Tuesday, 23 May 2017

RIP IDA – a ridiculous manifesto promise

No need to say it, it goes without saying, it should be obvious to all but,
just in case it isn't obvious to all,
IDA is dead.

IDA, now known as "GOV.UK Verify (RIP)",
is the Cabinet Office Identity Assurance programme.

The Conservative Party's 2017 manifesto includes this at p.81:
... we must use common platforms across government and the wider public sector. That must start with the way we identify ourselves online, so that people have one single, common and safe way of verifying themselves to all parts of government. That is why we shall roll out Verify, so that people can identify themselves on all government online services by 2020, using their own secure data that is not held by government. We will also make this platform more widely available, so that people can safely verify their identify to access non-government services such as banking.
As DMossEsq readers know, it may be convenient for people to have "one single, common ... way of verifying themselves to all parts of government" but it isn't "safe".

DMossEsq readers also know that millions of people prefer to use the Government Gateway to access on-line government services, not GOV.UK Verify (RIP).

They know that there are currently only about 12 on-line government services that can be accessed using GOV.UK Verify (RIP) and that the chances that they will all be accessible using GOV.UK Verify (RIP) by 2020 are small.

And they know that their personal information is sprayed all over the world, out of their control, if they open an account with GOV.UK Verify (RIP).

Suppose that you have your accounts with Lloyds bank and that you access them on-line using your GOV.UK Verify (RIP) credentials which you created through the Royal Mail because that's a brand you recognise and trust.

Unbeknownst to you, that means that you have actually been registered by GB Group plc, whom you've never heard of.

GB Group share your personal information with a wide variety of other organisations, which the Royal Mail didn't tell you when you registered.

Suppose that one of them is hacked and, for safety's sake, your GOV.UK Verify (RIP) account has to be suspended. Yours, and millions of other people's GOV.UK Verify (RIP) accounts.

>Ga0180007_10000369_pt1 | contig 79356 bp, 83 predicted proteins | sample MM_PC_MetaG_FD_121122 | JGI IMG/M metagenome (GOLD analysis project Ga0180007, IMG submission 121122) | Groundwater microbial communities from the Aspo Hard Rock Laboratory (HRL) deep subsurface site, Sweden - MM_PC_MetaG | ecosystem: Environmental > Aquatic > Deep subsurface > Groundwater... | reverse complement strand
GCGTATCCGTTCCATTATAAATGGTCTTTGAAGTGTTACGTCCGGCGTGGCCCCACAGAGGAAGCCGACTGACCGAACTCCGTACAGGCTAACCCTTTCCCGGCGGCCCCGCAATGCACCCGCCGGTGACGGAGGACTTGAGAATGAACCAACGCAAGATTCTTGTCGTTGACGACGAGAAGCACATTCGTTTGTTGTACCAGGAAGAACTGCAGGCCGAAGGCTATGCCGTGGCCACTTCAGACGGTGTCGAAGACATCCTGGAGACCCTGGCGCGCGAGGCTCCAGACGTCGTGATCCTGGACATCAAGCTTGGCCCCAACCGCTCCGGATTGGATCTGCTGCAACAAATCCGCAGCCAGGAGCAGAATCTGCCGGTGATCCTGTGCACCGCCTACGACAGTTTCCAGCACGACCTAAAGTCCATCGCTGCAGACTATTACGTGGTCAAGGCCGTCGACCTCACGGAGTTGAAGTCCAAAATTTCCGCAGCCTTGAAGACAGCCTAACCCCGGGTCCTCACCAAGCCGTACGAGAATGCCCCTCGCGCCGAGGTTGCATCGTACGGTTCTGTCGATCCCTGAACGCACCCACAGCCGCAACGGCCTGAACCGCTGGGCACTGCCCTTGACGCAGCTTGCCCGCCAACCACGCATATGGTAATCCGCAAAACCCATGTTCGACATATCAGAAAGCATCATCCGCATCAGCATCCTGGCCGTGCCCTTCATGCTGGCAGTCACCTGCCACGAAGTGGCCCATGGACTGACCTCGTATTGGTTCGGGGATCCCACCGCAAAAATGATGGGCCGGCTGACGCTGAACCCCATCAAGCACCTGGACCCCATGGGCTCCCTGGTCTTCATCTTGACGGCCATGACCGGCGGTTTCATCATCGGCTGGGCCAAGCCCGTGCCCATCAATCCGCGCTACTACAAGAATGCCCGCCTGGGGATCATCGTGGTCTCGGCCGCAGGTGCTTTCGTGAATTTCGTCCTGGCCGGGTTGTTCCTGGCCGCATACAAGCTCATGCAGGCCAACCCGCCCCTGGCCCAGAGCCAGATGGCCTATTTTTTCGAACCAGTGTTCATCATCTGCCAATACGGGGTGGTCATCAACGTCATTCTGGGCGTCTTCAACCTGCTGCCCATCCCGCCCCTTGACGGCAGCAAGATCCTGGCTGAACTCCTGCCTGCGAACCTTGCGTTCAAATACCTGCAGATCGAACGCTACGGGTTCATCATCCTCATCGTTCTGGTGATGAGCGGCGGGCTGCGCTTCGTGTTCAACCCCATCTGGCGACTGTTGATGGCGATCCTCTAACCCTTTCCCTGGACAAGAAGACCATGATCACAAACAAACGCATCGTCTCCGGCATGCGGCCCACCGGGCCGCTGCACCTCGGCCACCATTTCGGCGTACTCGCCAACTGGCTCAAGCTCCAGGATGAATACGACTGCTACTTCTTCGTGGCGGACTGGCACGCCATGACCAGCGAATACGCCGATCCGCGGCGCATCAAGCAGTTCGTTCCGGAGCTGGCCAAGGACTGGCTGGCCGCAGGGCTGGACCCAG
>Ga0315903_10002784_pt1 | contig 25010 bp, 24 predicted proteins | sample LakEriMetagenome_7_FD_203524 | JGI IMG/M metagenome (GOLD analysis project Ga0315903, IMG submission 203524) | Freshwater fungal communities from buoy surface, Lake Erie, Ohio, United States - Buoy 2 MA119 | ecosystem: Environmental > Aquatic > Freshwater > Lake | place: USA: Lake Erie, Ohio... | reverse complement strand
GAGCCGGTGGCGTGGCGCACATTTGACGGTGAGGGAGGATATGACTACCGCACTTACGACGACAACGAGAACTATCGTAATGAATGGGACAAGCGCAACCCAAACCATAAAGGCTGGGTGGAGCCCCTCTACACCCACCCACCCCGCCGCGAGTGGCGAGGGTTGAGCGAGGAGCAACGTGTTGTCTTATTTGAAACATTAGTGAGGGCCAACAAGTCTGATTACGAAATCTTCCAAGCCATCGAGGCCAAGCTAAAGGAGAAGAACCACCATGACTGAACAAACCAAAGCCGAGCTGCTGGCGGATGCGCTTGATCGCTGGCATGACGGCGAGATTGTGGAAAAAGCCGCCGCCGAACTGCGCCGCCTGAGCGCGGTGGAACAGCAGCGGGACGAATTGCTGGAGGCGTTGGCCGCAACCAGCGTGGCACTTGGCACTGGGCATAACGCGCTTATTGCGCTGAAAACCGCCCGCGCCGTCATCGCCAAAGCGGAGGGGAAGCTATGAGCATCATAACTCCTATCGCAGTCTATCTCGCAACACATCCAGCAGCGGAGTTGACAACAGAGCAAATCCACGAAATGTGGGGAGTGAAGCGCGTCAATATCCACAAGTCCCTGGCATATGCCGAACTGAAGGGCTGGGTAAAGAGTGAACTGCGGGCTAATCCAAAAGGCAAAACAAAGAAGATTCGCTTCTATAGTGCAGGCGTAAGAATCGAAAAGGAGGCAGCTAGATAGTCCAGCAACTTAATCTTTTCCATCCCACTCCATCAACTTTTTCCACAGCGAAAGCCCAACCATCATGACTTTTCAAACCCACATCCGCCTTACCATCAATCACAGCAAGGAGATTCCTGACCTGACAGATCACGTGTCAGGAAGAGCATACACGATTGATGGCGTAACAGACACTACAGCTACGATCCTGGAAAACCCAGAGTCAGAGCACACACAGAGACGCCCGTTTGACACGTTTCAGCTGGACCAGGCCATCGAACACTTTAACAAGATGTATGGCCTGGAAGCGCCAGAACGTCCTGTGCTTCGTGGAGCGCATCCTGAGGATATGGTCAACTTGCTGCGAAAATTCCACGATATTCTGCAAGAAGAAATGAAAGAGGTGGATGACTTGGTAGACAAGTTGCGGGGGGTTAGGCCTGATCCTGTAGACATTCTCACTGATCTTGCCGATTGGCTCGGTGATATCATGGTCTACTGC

There's nothing the Royal Mail can do about GB Group suspending you and nothing GDS can do about it either. There's nothing Lloyds can do about it and now you can't access your bank accounts on-line.

Nor can you access any of the on-line government services you need, because you foolishly use the same GOV.UK Verify (RIP) credentials for everything.

That's one risk of inserting GOV.UK Verify (RIP) into the access control processes for banking.

Can anyone remember what the benefit is?
GOV.UK Verify (RIP) is not an attractive prospect and not one single bank anywhere in the world currently allows people to use GOV.UK Verify (RIP) to log on to their on-line accounts.

Millions of us can already log on to on-line banking. We accountholders don't need GOV.UK Verify (RIP) for that ...

... and neither do the banks.

And why would the banks want to risk their relationship with us by dislocating the whole process of authorising access to our accounts just to insert the Government Digital Service into it?

And not just GDS but all of GDS's seven "identity providers" (IDPs), too. And all of the IDPs' uncounted subsidiaries and business partners and suppliers and sub-contractors in the UK and overseas.

It may sound sensible and modern for the Conservatives and any other political party to promise to deploy GOV.UK Verify (RIP) nationwide. It isn't.

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